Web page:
The optical network 100 typically includes breakout locations 116 at which branch cables (e.g., drop cables, stub cables, etc.) 124 are separated out from or electrically coupled (e.g., spliced, connectorized, etc.) to distribution cables 122. Stub cables 124 are typically routed from breakout locations 116 to intermediate access locations 104 such as a pedestals, drop terminals, or hubs. Intermediate access locations 104 can provide connector interfaces located between breakout locations 116 and the end user locations 115. Drop cables are cables that typically form the last leg to an end user location 115. For example, drop cables can be routed from intermediate access locations 104 to end user locations 115. Drop cables also can be routed directly from breakout locations 116 to end user locations 115, thereby bypassing any intermediate access locations 104.

In certain embodiments, branch cables 124 can be coupled to distribution cables 122 using factory integrated terminations to provide environmentally sound and cost effective splicing protection. Factory integrated terminations may use factory integrated access (tap) points at specified points, such as at breakout locations 116, in the optical network 100 instead of manually installed splices. These factory integrated access points may be connectorized to provide a simple plug and play approach in the distribution portion of the optical network 100 when connecting end user locations 115 to the optical network 100. For example, implementations consistent with the principles of the invention may use rugged Outside Plant (OSP) connectors that can accommodate single or multi-port connectors.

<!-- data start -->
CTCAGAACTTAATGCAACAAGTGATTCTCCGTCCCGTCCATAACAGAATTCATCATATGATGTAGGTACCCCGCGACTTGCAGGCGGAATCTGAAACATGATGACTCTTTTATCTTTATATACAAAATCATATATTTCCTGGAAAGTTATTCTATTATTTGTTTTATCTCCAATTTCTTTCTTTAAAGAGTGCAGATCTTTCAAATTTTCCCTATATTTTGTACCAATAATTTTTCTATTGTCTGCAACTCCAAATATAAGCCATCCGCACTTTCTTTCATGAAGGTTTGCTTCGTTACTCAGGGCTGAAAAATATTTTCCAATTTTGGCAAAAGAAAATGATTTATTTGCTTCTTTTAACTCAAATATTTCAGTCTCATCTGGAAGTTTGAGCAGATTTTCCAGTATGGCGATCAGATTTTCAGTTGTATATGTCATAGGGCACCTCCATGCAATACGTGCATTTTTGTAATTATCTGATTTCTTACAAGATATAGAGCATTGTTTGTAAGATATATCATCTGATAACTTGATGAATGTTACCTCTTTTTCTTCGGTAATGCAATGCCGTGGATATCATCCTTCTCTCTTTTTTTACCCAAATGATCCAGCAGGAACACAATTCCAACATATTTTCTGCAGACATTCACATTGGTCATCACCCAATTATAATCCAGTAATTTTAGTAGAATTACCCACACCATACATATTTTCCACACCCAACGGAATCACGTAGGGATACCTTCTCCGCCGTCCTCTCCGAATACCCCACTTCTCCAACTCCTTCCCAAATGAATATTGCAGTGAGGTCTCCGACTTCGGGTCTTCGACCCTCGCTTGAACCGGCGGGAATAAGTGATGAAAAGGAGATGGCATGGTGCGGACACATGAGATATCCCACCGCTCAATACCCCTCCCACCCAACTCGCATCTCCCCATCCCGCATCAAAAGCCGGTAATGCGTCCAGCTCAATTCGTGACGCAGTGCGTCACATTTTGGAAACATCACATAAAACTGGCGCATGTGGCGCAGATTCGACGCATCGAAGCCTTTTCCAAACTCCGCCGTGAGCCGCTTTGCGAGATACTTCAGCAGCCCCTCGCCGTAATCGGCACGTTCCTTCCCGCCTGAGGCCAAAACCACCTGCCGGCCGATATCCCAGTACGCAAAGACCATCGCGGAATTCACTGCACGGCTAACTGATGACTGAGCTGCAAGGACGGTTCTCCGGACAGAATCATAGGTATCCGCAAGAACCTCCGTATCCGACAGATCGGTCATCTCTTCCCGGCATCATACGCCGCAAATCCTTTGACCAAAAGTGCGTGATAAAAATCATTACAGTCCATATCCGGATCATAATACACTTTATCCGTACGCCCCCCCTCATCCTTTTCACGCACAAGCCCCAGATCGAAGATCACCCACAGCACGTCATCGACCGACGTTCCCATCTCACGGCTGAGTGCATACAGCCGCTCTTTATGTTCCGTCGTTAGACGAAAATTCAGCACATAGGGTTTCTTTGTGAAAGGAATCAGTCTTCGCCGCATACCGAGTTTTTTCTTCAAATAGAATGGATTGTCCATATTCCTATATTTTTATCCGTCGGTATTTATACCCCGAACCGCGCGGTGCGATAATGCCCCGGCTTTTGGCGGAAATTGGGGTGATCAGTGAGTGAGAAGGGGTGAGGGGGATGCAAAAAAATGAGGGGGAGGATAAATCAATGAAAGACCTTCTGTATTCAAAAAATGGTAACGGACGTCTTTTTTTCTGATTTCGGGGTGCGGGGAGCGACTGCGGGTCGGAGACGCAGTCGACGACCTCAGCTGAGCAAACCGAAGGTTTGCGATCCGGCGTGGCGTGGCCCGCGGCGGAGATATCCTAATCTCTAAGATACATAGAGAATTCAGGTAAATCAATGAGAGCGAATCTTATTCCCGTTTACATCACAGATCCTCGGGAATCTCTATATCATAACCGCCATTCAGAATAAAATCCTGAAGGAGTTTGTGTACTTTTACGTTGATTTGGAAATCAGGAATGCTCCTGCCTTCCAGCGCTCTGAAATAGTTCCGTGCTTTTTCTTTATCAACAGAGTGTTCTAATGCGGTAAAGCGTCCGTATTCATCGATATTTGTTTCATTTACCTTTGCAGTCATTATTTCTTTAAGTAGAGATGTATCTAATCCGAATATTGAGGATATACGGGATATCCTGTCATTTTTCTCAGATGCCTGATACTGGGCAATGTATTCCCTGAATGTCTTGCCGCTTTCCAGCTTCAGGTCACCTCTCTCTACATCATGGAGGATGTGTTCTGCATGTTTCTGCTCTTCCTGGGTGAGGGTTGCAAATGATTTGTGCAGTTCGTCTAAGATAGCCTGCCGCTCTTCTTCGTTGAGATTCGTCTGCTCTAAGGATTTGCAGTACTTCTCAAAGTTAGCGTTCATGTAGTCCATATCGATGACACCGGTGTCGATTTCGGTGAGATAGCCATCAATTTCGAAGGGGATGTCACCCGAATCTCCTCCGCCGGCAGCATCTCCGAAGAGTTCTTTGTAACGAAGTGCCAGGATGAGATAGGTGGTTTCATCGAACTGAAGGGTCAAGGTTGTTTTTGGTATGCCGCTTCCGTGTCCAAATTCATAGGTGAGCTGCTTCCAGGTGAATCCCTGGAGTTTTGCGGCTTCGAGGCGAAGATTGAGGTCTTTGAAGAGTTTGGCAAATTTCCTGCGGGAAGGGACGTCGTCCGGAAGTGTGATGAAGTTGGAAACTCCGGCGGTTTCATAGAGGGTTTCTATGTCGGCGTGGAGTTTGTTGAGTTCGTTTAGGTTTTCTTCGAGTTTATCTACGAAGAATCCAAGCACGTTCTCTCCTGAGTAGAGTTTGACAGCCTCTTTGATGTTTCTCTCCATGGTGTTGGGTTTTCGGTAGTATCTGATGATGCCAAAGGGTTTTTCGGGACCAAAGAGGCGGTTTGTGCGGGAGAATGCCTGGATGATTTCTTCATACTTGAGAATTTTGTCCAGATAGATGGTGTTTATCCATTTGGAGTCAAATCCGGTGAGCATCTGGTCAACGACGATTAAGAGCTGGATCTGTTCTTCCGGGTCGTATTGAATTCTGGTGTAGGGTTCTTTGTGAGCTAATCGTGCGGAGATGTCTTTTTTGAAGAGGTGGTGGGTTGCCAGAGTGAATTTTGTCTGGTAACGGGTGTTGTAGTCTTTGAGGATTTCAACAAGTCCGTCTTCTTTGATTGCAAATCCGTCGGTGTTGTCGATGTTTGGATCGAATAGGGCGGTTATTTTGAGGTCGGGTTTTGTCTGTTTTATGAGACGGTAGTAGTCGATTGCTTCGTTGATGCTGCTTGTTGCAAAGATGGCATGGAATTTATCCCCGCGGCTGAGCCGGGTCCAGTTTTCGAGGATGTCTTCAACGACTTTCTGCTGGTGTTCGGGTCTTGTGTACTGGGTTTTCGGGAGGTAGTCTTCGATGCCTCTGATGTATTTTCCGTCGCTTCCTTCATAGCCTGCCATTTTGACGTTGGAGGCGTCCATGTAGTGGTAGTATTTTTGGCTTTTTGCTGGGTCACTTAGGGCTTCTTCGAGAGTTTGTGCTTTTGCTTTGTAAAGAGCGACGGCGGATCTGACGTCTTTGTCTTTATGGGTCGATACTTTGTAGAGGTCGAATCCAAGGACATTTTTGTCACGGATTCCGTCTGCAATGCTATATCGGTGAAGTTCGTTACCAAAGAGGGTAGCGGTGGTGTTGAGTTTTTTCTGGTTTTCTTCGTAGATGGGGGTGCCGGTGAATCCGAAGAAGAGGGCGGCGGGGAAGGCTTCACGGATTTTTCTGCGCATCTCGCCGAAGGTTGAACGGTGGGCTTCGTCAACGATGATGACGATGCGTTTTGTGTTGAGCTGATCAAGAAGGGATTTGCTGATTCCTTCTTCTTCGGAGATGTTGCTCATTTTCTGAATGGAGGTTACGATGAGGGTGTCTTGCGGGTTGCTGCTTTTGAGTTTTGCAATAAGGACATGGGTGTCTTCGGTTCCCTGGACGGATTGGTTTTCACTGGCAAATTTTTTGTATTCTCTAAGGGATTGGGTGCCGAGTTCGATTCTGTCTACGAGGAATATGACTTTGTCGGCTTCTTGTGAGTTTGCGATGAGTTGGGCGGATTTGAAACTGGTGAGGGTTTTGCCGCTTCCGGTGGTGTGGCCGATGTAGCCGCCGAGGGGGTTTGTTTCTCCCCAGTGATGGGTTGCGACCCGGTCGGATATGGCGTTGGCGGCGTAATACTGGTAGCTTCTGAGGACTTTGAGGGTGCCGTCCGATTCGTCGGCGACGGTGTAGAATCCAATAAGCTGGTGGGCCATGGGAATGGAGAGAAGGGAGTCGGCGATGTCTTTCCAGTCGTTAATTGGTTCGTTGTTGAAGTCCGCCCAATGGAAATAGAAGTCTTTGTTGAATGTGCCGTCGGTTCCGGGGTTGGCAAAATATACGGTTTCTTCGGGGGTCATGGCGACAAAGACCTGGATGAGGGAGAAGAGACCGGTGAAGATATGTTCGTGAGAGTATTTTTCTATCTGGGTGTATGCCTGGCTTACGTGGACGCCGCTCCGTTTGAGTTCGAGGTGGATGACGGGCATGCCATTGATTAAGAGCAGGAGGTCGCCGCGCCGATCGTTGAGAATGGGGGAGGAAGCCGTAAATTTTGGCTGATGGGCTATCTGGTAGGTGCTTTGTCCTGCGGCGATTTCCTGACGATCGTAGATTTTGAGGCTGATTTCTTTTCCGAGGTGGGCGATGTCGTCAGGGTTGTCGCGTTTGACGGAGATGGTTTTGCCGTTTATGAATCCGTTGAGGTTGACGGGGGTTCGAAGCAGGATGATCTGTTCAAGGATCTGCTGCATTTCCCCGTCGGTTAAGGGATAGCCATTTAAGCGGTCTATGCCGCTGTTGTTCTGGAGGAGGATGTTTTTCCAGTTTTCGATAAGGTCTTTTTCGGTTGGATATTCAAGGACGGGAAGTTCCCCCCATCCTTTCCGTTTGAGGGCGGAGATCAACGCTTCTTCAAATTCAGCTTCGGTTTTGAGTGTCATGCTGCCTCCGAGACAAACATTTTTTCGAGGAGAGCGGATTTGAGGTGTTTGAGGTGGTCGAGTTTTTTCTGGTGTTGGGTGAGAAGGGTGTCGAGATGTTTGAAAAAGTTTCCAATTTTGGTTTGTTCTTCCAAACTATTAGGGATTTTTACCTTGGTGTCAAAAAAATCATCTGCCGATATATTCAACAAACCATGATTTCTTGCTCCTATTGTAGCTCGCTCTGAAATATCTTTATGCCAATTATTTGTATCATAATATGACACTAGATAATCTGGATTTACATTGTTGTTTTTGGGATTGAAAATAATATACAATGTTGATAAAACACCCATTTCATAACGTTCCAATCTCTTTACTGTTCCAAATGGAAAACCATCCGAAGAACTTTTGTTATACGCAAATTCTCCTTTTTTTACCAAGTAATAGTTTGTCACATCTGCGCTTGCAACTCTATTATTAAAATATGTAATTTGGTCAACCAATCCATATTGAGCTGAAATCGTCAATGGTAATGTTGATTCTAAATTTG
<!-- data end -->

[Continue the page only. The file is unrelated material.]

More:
FIGS. 2-6 show a drop terminal 200 having features that are examples of inventive aspects in accordance with the principles of the present disclosure. The drop terminal 200 is adapted for use within a fiber optic network. For example, the drop terminal 200 can be used at a location such as an intermediate access location 104 shown at FIG. 1.

Referring still to FIGS. 2-6, the drop terminal 200 includes a main housing 202 having a central longitudinal axis 201 that extends from a first end 204 to a second end 206 of the main housing 202. The main housing 202 includes a front piece 208 and a back piece 210 that cooperate to define an enclosed interior 209 (see FIG. 5) of the main housing 202. The front and back pieces 208, 210 are joined by fasteners 212 (e.g., bolts or other fastening elements) spaced about a periphery of the main housing 202. The front and back pieces 208, 210 are elongated along the central axis 201 so as to extend generally from the first end 204 to the second end 206 of the main housing 202. The drop terminal 200 also includes fiber optic adapters 214 mounted to the front piece 208 of the main housing 202. The fiber optic adapters 214 each include an outer port 216 (see FIGS. 2 and 16) accessible from outside the main housing 202 and an inner port 218 (see FIGS. 6 and 16) accessible from within the main housing 202. The second end 206 of the main housing 202 defines a cable port 220 for allowing a fiber optic cable 222 to enter/exit the interior 209 of the main housing 202.